Humility in Leadership
Have you ever worked in a place in which everyone wanted to be a chief with no Indians to follow? A place in which everyone was in the running for a higher paying position that required exceptional leadership skills? Have all the prospective candidates for this position viewed it as only a higher paycheck and could careless if their values actually lined up with the job description? It is not a great work environment to be in when everyone is wanting to be a boss, however lack the skills necessary to inspire employees to work and produce at higher rates. That is where the term humility chimes in.
Humility- putting your team first above your own personal goals and agendas...
The Definition of Humility
The definition of humility literally says a modest or low view of one’s own importance- humbleness. How funny is that? Everywhere you look on social media everyone is trying to make themselves look better than the other. The “treat yourself, you deserve it” mentality has literally poisoned society and how others look at themselves in a social gathering. It’s literally like saying “There’s not enough room for all of us to win so someone has to lose- it might as well be you” sort of thing. I’m not okay with that.
So Why is Humility Important?
Humility, in a leadership position is extremely important. This characteristic is very difficult to find in leadership as most individuals think that it is somehow a sign of weakness. It in fact, is not.
I’m going to be honest here, humility is something that I look for in a leader. If I am going to work for an employer, supervisor, manager, whoever- I need to know that the individual is not afraid of being wrong or acknowledging the fact that they messed up. It’s not that I want them to look or feel dumb, or that I look to amplify their mistakes. No, not at all. To me (and most other people), it is a sign of great courage and strength. The individual themselves know that they are human and flawed. This also allows for synergistic communication to review solutions and to prevent the same mistake from happening again. I mean, isn’t that the goal though? To become better than before so that we can lead a better team than before too?
Another thing to keep in mind here is- who really wants to be lead by a person that thinks they're always right and highly important? I sure don’t. A boss who forever has their nose in the air thinking that they are the cheese on your pasta at Olive Garden does not inspire loyalty. The team will not cooperate with the person at all, nor will they allow themselves to be lead in any way shape or form. So now, that particular person is swimming upstream and not with the current because they didn’t have the guts to put the team first above their own needs. That’s a shame.
The last and final reason why humility is extremely important is that it shows your team, co-workers, spouse, and kids that they can be wrong too, and there is nothing wrong with that. We are all human beings, meant to be flawed and have weaknesses. That’s the beauty in being who you are. You can find someone who literally has the strength where you lack. The cohesion of these two people makes a stronger force. For more on this, read my article “Change Your Flaws into Strengths.”
The Practice of Humility
If you have no idea how to practice humility I can’t help you.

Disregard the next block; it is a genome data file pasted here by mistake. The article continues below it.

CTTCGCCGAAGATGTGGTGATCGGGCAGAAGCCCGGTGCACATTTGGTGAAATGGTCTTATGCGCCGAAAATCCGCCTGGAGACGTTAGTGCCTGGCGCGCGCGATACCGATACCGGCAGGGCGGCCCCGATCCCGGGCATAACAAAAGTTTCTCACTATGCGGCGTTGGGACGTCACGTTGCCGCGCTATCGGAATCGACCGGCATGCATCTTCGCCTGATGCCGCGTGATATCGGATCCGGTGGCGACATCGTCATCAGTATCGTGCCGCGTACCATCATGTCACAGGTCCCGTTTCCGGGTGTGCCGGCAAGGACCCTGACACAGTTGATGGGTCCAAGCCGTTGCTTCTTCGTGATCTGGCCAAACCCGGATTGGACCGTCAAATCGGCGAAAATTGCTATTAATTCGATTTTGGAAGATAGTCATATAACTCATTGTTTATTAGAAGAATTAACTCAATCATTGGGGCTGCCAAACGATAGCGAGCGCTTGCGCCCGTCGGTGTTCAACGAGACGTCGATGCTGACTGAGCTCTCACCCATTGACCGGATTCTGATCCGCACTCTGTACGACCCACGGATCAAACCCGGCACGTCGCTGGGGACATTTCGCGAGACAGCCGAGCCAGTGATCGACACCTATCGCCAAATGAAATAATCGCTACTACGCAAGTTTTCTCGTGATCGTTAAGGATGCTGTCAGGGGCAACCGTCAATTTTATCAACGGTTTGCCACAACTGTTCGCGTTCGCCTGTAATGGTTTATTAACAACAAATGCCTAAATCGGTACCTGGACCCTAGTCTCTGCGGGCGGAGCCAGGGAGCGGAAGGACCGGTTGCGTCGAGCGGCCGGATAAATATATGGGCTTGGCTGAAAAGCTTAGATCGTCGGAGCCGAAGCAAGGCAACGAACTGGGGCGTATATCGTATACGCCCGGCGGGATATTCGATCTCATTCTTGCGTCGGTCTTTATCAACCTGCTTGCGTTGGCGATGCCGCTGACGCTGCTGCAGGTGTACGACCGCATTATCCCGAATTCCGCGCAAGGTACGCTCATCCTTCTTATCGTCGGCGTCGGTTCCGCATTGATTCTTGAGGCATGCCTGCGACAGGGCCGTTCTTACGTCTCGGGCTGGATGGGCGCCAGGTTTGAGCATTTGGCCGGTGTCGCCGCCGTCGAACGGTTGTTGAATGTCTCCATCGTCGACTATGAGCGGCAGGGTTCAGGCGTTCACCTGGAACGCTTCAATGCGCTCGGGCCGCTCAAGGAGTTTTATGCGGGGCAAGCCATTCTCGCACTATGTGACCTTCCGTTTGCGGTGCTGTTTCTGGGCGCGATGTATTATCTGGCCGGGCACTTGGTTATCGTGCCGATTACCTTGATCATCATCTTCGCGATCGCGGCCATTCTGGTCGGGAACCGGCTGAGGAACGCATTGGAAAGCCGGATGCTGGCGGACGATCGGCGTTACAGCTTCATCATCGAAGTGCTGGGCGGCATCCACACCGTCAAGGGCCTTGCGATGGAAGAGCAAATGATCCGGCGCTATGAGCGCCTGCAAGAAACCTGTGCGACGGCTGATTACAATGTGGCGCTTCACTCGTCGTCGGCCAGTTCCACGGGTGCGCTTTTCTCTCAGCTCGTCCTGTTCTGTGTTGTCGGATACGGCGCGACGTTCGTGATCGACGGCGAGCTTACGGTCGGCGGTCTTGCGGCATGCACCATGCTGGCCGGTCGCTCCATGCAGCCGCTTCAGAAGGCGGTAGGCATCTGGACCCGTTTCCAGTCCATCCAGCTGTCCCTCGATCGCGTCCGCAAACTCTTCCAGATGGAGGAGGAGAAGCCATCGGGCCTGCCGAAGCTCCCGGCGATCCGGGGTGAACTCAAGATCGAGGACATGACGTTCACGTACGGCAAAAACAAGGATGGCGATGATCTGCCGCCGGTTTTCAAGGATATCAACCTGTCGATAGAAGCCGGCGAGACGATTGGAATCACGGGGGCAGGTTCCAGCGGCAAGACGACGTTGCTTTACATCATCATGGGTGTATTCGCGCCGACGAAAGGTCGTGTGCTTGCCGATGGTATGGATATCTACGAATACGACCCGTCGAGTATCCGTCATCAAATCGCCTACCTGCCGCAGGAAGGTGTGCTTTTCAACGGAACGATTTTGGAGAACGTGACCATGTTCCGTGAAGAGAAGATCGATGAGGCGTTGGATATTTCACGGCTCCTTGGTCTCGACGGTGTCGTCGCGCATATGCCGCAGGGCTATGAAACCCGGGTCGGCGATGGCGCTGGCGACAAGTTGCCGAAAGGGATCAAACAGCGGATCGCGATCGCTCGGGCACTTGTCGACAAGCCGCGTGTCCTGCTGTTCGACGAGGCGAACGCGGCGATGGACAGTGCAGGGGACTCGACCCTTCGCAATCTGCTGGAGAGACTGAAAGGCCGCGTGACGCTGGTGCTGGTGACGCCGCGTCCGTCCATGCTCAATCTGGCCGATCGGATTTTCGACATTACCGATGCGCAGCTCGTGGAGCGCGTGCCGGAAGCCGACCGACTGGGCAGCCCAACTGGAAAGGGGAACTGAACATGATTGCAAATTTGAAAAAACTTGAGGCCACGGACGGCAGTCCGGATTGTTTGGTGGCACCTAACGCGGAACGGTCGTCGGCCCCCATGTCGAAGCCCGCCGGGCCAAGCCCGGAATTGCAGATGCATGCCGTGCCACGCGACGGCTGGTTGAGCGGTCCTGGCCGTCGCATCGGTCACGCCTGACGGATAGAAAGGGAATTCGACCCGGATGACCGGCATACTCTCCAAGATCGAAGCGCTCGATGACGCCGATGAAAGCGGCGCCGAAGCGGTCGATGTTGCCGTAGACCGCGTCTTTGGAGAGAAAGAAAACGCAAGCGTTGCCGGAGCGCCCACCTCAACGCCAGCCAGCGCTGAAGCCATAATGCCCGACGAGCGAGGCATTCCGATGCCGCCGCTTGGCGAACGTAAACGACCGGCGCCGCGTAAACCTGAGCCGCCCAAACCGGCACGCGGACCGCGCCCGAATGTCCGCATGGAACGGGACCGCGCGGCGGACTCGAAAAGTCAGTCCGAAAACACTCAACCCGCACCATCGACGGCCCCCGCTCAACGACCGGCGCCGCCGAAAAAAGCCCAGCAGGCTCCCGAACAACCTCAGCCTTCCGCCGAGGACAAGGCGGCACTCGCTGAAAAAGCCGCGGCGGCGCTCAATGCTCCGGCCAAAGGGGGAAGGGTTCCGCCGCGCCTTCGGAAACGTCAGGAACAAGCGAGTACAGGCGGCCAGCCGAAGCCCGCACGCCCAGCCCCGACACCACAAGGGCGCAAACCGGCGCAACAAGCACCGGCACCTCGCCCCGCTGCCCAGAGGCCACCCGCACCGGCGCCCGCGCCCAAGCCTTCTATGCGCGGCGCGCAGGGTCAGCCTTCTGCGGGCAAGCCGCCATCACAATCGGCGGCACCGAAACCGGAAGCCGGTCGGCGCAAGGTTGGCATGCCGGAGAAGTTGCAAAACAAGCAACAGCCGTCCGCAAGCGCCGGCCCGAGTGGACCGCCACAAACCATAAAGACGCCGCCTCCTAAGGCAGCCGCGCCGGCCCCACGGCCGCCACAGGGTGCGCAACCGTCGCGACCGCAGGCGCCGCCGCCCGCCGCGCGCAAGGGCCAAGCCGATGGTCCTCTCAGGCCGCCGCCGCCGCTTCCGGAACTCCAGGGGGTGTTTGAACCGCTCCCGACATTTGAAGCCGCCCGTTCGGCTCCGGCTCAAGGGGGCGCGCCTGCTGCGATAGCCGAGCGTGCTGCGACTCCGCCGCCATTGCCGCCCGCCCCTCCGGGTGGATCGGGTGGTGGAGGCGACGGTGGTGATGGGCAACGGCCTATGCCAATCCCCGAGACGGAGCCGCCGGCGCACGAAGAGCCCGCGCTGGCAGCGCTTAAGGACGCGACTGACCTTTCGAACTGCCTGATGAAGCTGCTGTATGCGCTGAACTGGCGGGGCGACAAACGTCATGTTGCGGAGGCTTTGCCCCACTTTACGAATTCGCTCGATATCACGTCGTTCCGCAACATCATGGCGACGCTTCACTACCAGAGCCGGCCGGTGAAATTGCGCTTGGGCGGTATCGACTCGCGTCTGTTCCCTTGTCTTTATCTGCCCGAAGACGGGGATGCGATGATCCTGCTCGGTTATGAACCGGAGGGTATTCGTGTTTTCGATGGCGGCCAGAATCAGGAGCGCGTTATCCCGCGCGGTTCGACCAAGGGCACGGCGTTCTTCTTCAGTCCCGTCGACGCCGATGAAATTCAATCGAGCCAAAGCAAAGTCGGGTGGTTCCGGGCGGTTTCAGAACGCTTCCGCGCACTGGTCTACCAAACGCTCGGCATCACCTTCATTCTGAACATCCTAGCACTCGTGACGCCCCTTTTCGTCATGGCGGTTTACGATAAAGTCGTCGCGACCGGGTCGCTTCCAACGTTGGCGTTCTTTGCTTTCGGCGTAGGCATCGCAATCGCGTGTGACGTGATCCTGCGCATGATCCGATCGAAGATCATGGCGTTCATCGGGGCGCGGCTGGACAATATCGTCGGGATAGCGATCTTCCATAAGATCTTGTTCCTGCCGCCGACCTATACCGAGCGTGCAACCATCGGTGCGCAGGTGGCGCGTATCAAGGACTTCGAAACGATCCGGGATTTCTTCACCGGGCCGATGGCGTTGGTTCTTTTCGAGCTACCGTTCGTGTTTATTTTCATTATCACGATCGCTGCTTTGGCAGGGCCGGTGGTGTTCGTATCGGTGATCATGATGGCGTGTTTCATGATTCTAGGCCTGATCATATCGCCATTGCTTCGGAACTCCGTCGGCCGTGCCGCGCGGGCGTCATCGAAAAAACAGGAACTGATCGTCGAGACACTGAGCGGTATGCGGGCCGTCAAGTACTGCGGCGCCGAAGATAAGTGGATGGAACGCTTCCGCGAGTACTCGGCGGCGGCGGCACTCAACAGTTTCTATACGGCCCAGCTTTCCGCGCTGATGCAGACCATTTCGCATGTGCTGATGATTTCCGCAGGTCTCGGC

Understanding that you lack humility is the first step. By knowing this, you have then successfully, unbiasedly assessed that you need to change somethings in order to effectively lead your team. Thank you. The act of self assessment while being dispassionate is a great trait to have. So you are on your way to great leadership.
When you do encounter situations in which a better decision could’ve been made, or the outcome went totally left instead of right, practicing humility should come in to play. Make an effort not to hide and point fingers. Instead, publicly announce the error on your part and then ask for ways on how can the mistake be corrected. Your team, as well as your superiors might actually be impressed that you took accountability for your role in the error, and offer great advice. Then, actively seek ways for future prevention of this miscalculation. Again, there is nothing wrong in being wrong. There is something wrong with being arrogant enough to think you are always right.
Another tip I would like to include is asking for honest feedback. I would like to make a point in here to remind you that not all feedback will be positive, and that you should be prepared for the worse. Some individuals do like making others feel small and insecure. Make it a point to ask for this type of feedback from an individual you can trust.
Please do not confuse humility with insecurity. Humility is humbling yourself- thinking of yourself last. Putting your team's and company's values first instead of your own agenda. Insecurity is the uncertainty of your position in a company, family, or in life. Humility renders positive results and relationships, while insecurity renders negative behavior towards others, and promotes distrust. So please, do yourself and those around you a favor and say you done messed up. You will feel better than if you kept it in. I promise.
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Yaritza Ellison has been an nurse since 2010. She has been essential to the healing process of many and seeks to continue to do so. Her passion for mental health and self help literature has lead her to launch justyari.org, where she aspires to coach young ladies navigating through work-life balance.